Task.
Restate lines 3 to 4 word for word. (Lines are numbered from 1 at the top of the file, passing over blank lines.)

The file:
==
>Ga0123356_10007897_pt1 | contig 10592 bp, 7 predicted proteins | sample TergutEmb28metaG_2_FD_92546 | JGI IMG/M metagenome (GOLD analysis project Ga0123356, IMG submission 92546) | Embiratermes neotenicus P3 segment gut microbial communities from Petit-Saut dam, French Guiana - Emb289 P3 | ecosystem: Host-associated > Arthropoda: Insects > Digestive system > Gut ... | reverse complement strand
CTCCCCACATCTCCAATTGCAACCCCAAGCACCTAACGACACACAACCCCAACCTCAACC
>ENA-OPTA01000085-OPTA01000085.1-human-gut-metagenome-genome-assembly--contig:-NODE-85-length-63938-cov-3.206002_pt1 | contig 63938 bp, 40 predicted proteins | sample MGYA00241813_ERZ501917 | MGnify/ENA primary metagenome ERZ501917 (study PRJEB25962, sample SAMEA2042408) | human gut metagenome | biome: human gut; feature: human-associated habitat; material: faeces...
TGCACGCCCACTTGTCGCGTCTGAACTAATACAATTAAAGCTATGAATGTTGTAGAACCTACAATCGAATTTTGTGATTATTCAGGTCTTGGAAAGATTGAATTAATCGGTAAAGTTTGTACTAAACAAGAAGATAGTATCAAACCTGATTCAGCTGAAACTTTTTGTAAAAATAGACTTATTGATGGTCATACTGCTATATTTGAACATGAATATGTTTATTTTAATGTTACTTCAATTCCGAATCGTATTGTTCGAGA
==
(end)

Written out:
>ENA-OPTA01000085-OPTA01000085.1-human-gut-metagenome-genome-assembly--contig:-NODE-85-length-63938-cov-3.206002_pt1 | contig 63938 bp, 40 predicted proteins | sample MGYA00241813_ERZ501917 | MGnify/ENA primary metagenome ERZ501917 (study PRJEB25962, sample SAMEA2042408) | human gut metagenome | biome: human gut; feature: human-associated habitat; material: faeces...
TGCACGCCCACTTGTCGCGTCTGAACTAATACAATTAAAGCTATGAATGTTGTAGAACCTACAATCGAATTTTGTGATTATTCAGGTCTTGGAAAGATTGAATTAATCGGTAAAGTTTGTACTAAACAAGAAGATAGTATCAAACCTGATTCAGCTGAAACTTTTTGTAAAAATAGACTTATTGATGGTCATACTGCTATATTTGAACATGAATATGTTTATTTTAATGTTACTTCAATTCCGAATCGTATTGTTCGAGA